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I have an equation of the form:

$$ n \log n = x $$

Upon searching I came across the term "Lambert- W -Function" but couldn't find a proper method for evaluation, and neither any computer code for it's evaluation.

Any ideas as to how I can evaluate?

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  • $\begingroup$ Do you mean an evaluation of the function for a certain argument? Sorry, just trying to make sure I understand your question. $\endgroup$ – Sheheryar Zaidi Sep 21 '14 at 8:39
  • $\begingroup$ Well,this is more of a programming question,but was just wondering if it could be solved manually. For given value of x,can we find n? $\endgroup$ – techriften Sep 21 '14 at 8:41
  • $\begingroup$ mathworld.wolfram.com/LambertW-Function.html give several series expansions. See the equations (11), (13) and (14). $\endgroup$ – Nabigh Sep 21 '14 at 8:43
  • $\begingroup$ wikipedia has a derivate containing code ("wikicode"? "Rosettastone"?). I found it easy to find a recursive programming-example, translatable into Pari/GP $\endgroup$ – Gottfried Helms Sep 21 '14 at 8:49
  • $\begingroup$ $n\ln(n)=x\implies \exp(n\ln(n))=\exp(x)\implies n^n=\exp(x)\implies n=\frac{x}{W(x)}$, using Example 2 of the wiki article on $W$. $\endgroup$ – Yiannis Galidakis Sep 21 '14 at 9:11
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Let us consider the function $$f(x)=x \log(x)-a$$ Effcetively, the solution of $f(x)=0$ is given by $$x=\frac{a}{W(a)}$$ and, if I properly understood, you look for a computation method for getting $W(a)$.

From definition $W(a)$ is defined such that $a=W(a)e^{W(a)}$ so Newton method seems to be (and is) very good.

I strongly suggest you have a look at http://en.wikipedia.org/wiki/Lambert_W_function. In the paragraph entitled "Numerical evaluation", they give Newton and Halley formulae (the latest one has been massively used by Corless et al. to compute $W(a)$.

In the same Wikipedia page, you will find very nice and efficient approximations of $W(a)$ for small and large values. These estimates will allow you to start really close to the solution.

If I may underline one thing which is really nice : all derivatives od $W(a)$ express as functions of $a$ and $W(a)$ itself and this is extremely convenient.

You could be interested by http://people.sc.fsu.edu/~jburkardt/cpp_src/toms443/toms443.html where the source code is available.

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Although an old post, I'm surprised nobody mentioned this:

$$n\log n=(e^{\log n})\log n=x$$

Now it should be obvious on how to proceed.

$$W(x)=\log n$$

$$e^{W(x)}=n$$

And because $W(x)e^{W(x)}=x$, $e^W(x)=\frac{x}{W(x)}$ so,

$$\frac{x}{W(x)}=n$$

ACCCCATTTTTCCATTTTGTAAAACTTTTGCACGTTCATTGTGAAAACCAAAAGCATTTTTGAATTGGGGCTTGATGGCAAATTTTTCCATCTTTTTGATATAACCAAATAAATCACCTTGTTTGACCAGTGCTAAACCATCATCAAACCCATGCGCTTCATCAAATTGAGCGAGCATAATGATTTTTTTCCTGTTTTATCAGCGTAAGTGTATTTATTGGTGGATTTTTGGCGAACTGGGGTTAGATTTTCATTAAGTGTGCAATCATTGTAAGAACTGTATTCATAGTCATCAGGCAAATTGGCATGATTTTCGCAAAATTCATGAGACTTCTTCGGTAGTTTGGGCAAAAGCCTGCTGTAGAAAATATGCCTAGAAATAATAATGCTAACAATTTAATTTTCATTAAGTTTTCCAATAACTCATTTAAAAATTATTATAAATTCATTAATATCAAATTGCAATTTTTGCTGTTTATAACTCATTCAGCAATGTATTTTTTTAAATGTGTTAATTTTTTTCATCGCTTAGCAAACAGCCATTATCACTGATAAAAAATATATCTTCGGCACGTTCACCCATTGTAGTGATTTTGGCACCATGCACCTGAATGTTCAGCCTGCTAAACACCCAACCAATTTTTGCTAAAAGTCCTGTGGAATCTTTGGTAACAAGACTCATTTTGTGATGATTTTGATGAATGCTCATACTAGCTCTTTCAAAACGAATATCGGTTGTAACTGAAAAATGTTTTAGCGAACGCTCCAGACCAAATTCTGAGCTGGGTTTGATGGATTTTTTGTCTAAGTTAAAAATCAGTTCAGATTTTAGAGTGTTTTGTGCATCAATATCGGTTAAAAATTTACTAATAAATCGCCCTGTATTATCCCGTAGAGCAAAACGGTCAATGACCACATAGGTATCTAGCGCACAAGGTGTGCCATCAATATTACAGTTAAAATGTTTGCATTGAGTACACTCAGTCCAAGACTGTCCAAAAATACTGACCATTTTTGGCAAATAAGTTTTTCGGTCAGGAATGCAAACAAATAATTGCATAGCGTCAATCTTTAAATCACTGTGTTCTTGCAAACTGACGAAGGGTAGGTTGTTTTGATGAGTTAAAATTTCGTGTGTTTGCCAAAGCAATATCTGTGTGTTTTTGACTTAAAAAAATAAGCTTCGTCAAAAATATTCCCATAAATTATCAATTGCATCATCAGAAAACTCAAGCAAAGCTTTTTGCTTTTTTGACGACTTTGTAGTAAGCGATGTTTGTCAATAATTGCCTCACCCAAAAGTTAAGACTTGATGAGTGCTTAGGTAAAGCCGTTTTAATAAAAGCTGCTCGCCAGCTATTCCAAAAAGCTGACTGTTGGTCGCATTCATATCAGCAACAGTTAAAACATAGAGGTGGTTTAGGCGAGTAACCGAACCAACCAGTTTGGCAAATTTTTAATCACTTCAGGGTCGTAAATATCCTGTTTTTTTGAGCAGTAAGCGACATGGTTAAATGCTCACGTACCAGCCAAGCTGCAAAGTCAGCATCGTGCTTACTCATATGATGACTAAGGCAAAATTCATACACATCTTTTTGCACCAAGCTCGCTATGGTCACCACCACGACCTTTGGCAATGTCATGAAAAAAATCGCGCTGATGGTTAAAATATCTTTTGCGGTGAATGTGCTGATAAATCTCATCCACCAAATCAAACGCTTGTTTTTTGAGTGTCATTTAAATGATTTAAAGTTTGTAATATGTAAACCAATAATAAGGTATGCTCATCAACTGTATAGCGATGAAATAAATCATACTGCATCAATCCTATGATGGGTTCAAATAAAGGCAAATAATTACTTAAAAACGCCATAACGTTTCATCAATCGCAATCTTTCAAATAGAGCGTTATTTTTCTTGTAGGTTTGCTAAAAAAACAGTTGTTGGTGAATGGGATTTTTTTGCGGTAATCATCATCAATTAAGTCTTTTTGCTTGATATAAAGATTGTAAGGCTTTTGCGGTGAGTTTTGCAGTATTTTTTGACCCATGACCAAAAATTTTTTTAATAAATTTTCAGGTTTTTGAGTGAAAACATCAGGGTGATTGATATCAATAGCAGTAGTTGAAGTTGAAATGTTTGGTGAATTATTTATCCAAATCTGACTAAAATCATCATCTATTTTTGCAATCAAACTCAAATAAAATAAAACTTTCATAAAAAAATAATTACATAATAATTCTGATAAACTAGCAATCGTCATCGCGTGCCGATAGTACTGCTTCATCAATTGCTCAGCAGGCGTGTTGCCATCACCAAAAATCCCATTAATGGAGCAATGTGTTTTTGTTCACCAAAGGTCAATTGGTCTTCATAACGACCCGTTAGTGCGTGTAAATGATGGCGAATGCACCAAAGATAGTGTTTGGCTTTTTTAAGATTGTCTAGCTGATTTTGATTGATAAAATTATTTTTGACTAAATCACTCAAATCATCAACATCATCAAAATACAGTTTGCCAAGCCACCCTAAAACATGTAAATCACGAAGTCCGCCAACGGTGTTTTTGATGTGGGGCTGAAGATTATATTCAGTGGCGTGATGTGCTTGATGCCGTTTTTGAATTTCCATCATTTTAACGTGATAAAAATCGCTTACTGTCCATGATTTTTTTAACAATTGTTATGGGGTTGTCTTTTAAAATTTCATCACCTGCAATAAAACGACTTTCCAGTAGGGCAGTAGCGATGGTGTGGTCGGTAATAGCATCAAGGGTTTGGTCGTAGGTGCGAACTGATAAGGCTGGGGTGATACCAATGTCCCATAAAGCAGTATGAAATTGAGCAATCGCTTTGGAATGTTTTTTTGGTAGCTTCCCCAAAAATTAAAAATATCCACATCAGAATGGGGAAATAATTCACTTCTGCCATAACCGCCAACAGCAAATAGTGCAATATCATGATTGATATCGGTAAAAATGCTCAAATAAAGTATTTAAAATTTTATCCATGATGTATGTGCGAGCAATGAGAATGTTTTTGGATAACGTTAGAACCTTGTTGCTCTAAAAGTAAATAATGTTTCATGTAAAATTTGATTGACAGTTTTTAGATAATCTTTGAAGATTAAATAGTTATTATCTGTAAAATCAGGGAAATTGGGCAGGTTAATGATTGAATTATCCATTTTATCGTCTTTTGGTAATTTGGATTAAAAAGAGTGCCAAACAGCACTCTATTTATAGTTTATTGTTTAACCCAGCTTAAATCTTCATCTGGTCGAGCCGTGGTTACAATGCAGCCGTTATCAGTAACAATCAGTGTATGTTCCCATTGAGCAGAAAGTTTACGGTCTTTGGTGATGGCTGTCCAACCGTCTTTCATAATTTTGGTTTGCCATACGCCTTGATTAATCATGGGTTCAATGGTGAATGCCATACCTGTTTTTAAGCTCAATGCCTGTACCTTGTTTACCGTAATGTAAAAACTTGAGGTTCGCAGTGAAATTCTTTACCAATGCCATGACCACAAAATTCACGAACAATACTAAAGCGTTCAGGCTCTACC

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If you're using Matlab or want to look at a robust (but simple) implementation of the Lambert $W$ function ($W_0$ branch only) using Halley's method, see my answer here.

As an alternative to @ClaudeLeibovici's more general answer, an equation specifically of the form $n \text{ln}(n) = x$ might best be solved and analyzed using the simpler Wright $\omega$ function:

$$n = \frac{x}{\omega(-ln(1/x))}$$

Matlab has wrightOmega and Maple has Wrightomega to evaluate this function symbolically. See Corless and Jeffrey, 2002, The Wright omega Function (PDF) for further details. Unfortunately, there does not seem to be support for this function in SciPy or SymPy.

The Wright $\omega$ function can also be evaluated numerically. See Lawrence, et al., 2012, Algorithm 917: Complex Double-Precision Evaluation of the Wright ω Function. I've implemented this algorithm in Matlab – you can find it on GitHub here. Evaluating this numerically is 3+ orders of magnitude faster than evaluating it symbolically. If your $x$ parameter is constrained in particular ways (e.g., real-valued), you may be able to simplify your algorithm – see the Lawrence, et al. paper and the comments in my wrightOmega code.

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Although this has already been answered, I think a step by step explanation is more informative than a general one.

The following is my attempt:

\begin{align*} n \ln (n) =x \quad & \Rightarrow \quad \ln n^n=x \\ & \Rightarrow \quad n^n=e^x \\ & \Rightarrow \quad n=e^{x/n} \\ & \Rightarrow \quad n \times \frac{x}{n}=\frac{x}{n}e^{x/n} \\ & \Rightarrow \quad x=\frac{x}{n}e^{x/n} \\ & \Rightarrow \quad W(x)=W \left(\frac{x}{n}e^{x/n} \right) \\ & \Rightarrow \quad W(x)=\frac{x}{n} \\ & \Rightarrow \quad \boxed{n=\frac{x}{W(x)}} \\ & \Rightarrow \quad n=\frac{x}{x/e^{W(x)}} \quad \text{(since $W(x)e^{W(x)}=x$)}\\ & \Rightarrow \quad \boxed{n=e^{W(x)}} \\ \end{align*}

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  • $\begingroup$ How do we replace $\log(x)$ with $\ln(x)$? $\endgroup$ – Mathrix Mar 30 at 0:37
  • $\begingroup$ @Mathrix Often \log is used as \ln. Sometimes (mostly on calculators) it stands for \log_10. $\endgroup$ – Daniel Sep 7 at 20:19

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